The 15 Busiest Airline Routes in the World. None are in the US or Europe.

Data for 2015 is available and I find it fascinating what the 15 airline routes with the greatest capacity are for the year.

Some of these I knew, like the South Korean domestic route between Seoul’s closer-in Gimpo airport (not Incheon) and Jeju. Japanese domestic routes are always up there. But I would have assumed that Osaka – Tokyo would have been their biggest, and it’s only their fourth biggest. Here’s the list, which was surprising in many ways both for some of the routes included and for the ordering of those routes.

Top 15 Routes by Seat Capacity in 2015:

  1. Seoul Gimpo – Jeju (South Korea domestic)
  2. Sapporo Chitose – Tokyo Haneda (Japan domestic)
  3. Tokyo Haneda – Fukuoka (Japan domestic)
  4. Melbourne – Sydney (Australia domestic)
  5. Taipei Taoyuan – Hong Kong
  6. Mumbai – Delhi (India domestic)
  7. Okinawa – Tokyo Haneda (Japan domestic)
  8. Beijing – Shanghai Hongqiao (China domestic)
  9. Osaka Itami – Tokyo Haneda (Japan domestic)
  10. Rio de Janeiro – Sao Paulo (Brazil domestic)
  11. Surabaya – Jakarta (Indonesia domestic)
  12. Ho Chi Minh City – Hanoi (Vietnam domestic)
  13. Sydney – Brisbane (Australia domestic)
  14. Johannesburg – Capetown (South Africa domestic)
  15. Jakarta – Singapore

Data from OAG


Vietnam Airlines flies Ho Chi Minh City – Hanoi… along with Jetstar Pacific and VietJet

What I found most fascinating is that not a single route is in North America or Europe.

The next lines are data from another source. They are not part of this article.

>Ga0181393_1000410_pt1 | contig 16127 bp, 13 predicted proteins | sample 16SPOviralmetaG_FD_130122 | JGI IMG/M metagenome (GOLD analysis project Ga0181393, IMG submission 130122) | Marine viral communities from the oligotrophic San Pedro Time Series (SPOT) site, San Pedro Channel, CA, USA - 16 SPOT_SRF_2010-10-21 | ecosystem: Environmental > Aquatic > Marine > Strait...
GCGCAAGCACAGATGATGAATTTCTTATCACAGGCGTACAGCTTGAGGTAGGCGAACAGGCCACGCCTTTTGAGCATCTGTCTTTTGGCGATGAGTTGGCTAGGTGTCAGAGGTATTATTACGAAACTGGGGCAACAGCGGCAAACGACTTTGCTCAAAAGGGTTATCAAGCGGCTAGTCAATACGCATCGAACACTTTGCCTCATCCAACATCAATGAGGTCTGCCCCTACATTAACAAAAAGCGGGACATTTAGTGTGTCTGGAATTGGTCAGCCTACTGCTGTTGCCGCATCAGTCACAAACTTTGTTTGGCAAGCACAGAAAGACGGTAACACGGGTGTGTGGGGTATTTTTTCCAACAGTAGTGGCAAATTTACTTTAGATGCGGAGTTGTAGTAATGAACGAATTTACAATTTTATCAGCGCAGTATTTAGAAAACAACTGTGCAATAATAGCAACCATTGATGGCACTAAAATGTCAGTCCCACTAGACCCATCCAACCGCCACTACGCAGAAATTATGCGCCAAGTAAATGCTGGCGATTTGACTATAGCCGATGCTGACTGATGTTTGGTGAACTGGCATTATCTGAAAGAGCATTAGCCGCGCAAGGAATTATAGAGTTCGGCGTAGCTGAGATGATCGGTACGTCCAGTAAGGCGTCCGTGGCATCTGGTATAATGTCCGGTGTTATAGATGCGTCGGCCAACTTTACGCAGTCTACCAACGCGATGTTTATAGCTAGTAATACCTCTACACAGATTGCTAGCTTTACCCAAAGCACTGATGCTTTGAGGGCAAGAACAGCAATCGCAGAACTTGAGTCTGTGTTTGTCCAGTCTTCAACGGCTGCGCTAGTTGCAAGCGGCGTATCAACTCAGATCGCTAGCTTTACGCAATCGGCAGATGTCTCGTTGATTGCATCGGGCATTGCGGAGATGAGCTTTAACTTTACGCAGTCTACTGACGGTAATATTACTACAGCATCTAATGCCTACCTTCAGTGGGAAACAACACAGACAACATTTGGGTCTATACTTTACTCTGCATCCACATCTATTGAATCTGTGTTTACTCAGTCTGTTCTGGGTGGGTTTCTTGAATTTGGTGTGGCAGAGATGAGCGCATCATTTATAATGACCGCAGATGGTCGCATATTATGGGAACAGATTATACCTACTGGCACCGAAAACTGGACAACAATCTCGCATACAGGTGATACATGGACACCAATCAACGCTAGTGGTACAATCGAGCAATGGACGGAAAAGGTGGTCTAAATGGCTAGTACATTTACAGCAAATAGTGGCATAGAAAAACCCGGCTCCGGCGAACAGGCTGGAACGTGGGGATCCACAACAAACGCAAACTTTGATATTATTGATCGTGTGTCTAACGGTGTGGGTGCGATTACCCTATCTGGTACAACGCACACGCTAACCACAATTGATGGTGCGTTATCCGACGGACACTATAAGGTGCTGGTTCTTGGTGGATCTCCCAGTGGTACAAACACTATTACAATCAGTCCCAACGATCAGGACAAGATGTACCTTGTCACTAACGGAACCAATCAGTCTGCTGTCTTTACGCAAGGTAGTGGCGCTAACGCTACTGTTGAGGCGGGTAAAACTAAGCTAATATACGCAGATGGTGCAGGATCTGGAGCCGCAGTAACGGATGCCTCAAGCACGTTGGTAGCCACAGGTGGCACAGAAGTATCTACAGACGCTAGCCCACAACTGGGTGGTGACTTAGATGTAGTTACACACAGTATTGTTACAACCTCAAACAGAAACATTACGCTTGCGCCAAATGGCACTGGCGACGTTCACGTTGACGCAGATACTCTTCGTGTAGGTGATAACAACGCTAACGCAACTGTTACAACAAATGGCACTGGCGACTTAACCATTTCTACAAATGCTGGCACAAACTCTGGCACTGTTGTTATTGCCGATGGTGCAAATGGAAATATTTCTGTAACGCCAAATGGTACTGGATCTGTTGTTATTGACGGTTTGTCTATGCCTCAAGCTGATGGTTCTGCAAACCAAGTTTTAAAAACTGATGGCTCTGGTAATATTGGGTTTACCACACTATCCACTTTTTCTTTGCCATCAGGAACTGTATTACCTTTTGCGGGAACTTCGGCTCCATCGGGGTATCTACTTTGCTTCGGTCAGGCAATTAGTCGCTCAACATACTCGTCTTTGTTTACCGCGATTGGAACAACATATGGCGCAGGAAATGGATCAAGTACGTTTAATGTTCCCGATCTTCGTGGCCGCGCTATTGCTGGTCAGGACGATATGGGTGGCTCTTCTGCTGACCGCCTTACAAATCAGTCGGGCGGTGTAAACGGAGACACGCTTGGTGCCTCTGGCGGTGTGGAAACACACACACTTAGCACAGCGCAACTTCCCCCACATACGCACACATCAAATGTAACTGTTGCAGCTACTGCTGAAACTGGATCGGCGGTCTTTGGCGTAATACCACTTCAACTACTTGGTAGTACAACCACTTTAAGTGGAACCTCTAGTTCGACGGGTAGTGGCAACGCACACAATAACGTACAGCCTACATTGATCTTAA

• 13 of the 15 routes are in Asia Pacific (one is in Africa and one South America).
  • 13 of the 15 are domestic routes. Taipei – Hong Kong is in some sense almost a domestic route.

There’s no New York – DC (though Amtrak has outcompeted what was once a vigorous air shuttle market) or New York – Los Angeles. If we were looking at frequency (number of flights) I suspect this list would look different. You’d probably see Los Angeles – San Francisco on that list for instance.

About Gary Leff

Gary Leff is one of the foremost experts in the field of miles, points, and frequent business travel - a topic he has covered since 2002. Co-founder of frequent flyer community InsideFlyer.com, emcee of the Freddie Awards, and named one of the "World's Top Travel Experts" by Conde' Nast Traveler (2010-Present) Gary has been a guest on most major news media, profiled in several top print publications, and published broadly on the topic of consumer loyalty. More About Gary »